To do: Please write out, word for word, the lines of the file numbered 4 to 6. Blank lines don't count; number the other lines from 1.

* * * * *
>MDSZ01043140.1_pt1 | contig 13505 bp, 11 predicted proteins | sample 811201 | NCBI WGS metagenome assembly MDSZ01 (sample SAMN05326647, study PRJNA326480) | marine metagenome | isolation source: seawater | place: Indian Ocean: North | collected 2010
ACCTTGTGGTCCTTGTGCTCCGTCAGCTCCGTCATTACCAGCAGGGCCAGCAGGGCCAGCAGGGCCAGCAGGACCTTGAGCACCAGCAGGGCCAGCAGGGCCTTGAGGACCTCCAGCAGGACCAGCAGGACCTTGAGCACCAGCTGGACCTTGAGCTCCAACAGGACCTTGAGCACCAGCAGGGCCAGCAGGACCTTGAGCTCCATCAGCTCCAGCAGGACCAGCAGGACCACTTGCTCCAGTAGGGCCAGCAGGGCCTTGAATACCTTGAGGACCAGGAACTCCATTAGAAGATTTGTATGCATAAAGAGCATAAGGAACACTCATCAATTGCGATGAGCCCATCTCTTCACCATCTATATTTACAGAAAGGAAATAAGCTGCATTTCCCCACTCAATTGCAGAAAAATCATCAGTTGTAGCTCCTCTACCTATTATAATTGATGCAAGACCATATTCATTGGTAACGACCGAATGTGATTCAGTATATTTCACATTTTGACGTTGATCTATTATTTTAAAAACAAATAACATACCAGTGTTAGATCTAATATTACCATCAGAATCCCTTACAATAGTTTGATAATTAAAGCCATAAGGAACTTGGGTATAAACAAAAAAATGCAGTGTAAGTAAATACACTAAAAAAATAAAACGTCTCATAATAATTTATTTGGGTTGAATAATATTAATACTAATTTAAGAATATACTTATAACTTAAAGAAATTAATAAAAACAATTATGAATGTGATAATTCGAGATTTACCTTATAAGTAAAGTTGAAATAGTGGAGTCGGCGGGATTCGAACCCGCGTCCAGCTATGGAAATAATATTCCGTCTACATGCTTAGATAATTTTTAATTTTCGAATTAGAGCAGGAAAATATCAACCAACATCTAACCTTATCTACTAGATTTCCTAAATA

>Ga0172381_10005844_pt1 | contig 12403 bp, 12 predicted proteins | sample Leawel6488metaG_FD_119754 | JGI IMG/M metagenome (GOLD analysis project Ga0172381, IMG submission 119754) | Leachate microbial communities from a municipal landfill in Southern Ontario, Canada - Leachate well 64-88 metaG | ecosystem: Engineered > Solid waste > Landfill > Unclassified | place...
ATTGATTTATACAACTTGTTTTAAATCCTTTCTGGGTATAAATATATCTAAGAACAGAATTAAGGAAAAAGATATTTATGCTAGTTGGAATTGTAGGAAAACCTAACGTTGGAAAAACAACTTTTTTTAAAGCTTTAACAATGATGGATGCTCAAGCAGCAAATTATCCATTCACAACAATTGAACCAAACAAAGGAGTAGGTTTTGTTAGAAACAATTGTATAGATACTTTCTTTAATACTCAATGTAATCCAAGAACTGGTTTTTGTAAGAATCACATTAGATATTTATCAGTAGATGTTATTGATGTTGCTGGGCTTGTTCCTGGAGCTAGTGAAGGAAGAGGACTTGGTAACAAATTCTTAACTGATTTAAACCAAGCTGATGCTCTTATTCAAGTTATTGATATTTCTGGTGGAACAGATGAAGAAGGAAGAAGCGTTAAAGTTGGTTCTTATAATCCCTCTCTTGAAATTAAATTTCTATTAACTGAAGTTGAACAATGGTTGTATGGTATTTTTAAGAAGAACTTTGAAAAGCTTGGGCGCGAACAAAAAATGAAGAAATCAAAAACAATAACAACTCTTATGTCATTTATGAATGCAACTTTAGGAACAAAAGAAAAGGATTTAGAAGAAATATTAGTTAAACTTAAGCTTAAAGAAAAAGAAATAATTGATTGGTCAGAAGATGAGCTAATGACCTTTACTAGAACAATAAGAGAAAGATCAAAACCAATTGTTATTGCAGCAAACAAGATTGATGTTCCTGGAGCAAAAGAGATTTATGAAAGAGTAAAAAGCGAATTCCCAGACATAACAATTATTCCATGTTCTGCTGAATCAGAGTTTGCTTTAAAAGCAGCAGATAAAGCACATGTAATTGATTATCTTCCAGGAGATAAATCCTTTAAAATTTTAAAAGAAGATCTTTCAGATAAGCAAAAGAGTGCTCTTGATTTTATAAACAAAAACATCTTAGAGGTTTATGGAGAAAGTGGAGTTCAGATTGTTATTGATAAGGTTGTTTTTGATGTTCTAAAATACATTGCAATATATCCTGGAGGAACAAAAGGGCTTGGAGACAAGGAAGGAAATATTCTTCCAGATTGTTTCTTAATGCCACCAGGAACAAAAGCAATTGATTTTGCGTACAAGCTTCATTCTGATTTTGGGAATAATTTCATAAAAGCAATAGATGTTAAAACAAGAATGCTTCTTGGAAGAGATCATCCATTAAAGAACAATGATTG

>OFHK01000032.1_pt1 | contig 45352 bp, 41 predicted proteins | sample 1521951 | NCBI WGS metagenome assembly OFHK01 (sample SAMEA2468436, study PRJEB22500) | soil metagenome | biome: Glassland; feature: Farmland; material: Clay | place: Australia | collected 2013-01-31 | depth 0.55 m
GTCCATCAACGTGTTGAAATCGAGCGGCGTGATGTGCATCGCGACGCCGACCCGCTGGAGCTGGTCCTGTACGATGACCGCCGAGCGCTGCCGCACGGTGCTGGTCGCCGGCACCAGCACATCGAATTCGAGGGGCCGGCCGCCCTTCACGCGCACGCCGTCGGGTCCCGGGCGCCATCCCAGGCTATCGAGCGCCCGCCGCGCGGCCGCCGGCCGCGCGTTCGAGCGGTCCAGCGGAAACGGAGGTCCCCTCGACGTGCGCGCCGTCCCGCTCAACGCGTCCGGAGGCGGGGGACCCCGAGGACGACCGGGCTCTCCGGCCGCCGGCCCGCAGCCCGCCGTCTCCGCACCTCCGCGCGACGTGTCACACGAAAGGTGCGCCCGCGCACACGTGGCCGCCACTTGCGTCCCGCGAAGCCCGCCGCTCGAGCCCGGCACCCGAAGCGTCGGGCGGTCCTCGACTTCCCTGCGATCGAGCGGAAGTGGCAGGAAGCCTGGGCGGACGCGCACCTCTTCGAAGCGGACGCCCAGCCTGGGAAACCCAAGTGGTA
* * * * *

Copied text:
ATTGATTTATACAACTTGTTTTAAATCCTTTCTGGGTATAAATATATCTAAGAACAGAATTAAGGAAAAAGATATTTATGCTAGTTGGAATTGTAGGAAAACCTAACGTTGGAAAAACAACTTTTTTTAAAGCTTTAACAATGATGGATGCTCAAGCAGCAAATTATCCATTCACAACAATTGAACCAAACAAAGGAGTAGGTTTTGTTAGAAACAATTGTATAGATACTTTCTTTAATACTCAATGTAATCCAAGAACTGGTTTTTGTAAGAATCACATTAGATATTTATCAGTAGATGTTATTGATGTTGCTGGGCTTGTTCCTGGAGCTAGTGAAGGAAGAGGACTTGGTAACAAATTCTTAACTGATTTAAACCAAGCTGATGCTCTTATTCAAGTTATTGATATTTCTGGTGGAACAGATGAAGAAGGAAGAAGCGTTAAAGTTGGTTCTTATAATCCCTCTCTTGAAATTAAATTTCTATTAACTGAAGTTGAACAATGGTTGTATGGTATTTTTAAGAAGAACTTTGAAAAGCTTGGGCGCGAACAAAAAATGAAGAAATCAAAAACAATAACAACTCTTATGTCATTTATGAATGCAACTTTAGGAACAAAAGAAAAGGATTTAGAAGAAATATTAGTTAAACTTAAGCTTAAAGAAAAAGAAATAATTGATTGGTCAGAAGATGAGCTAATGACCTTTACTAGAACAATAAGAGAAAGATCAAAACCAATTGTTATTGCAGCAAACAAGATTGATGTTCCTGGAGCAAAAGAGATTTATGAAAGAGTAAAAAGCGAATTCCCAGACATAACAATTATTCCATGTTCTGCTGAATCAGAGTTTGCTTTAAAAGCAGCAGATAAAGCACATGTAATTGATTATCTTCCAGGAGATAAATCCTTTAAAATTTTAAAAGAAGATCTTTCAGATAAGCAAAAGAGTGCTCTTGATTTTATAAACAAAAACATCTTAGAGGTTTATGGAGAAAGTGGAGTTCAGATTGTTATTGATAAGGTTGTTTTTGATGTTCTAAAATACATTGCAATATATCCTGGAGGAACAAAAGGGCTTGGAGACAAGGAAGGAAATATTCTTCCAGATTGTTTCTTAATGCCACCAGGAACAAAAGCAATTGATTTTGCGTACAAGCTTCATTCTGATTTTGGGAATAATTTCATAAAAGCAATAGATGTTAAAACAAGAATGCTTCTTGGAAGAGATCATCCATTAAAGAACAATGATTG

>OFHK01000032.1_pt1 | contig 45352 bp, 41 predicted proteins | sample 1521951 | NCBI WGS metagenome assembly OFHK01 (sample SAMEA2468436, study PRJEB22500) | soil metagenome | biome: Glassland; feature: Farmland; material: Clay | place: Australia | collected 2013-01-31 | depth 0.55 m
GTCCATCAACGTGTTGAAATCGAGCGGCGTGATGTGCATCGCGACGCCGACCCGCTGGAGCTGGTCCTGTACGATGACCGCCGAGCGCTGCCGCACGGTGCTGGTCGCCGGCACCAGCACATCGAATTCGAGGGGCCGGCCGCCCTTCACGCGCACGCCGTCGGGTCCCGGGCGCCATCCCAGGCTATCGAGCGCCCGCCGCGCGGCCGCCGGCCGCGCGTTCGAGCGGTCCAGCGGAAACGGAGGTCCCCTCGACGTGCGCGCCGTCCCGCTCAACGCGTCCGGAGGCGGGGGACCCCGAGGACGACCGGGCTCTCCGGCCGCCGGCCCGCAGCCCGCCGTCTCCGCACCTCCGCGCGACGTGTCACACGAAAGGTGCGCCCGCGCACACGTGGCCGCCACTTGCGTCCCGCGAAGCCCGCCGCTCGAGCCCGGCACCCGAAGCGTCGGGCGGTCCTCGACTTCCCTGCGATCGAGCGGAAGTGGCAGGAAGCCTGGGCGGACGCGCACCTCTTCGAAGCGGACGCCCAGCCTGGGAAACCCAAGTGGTA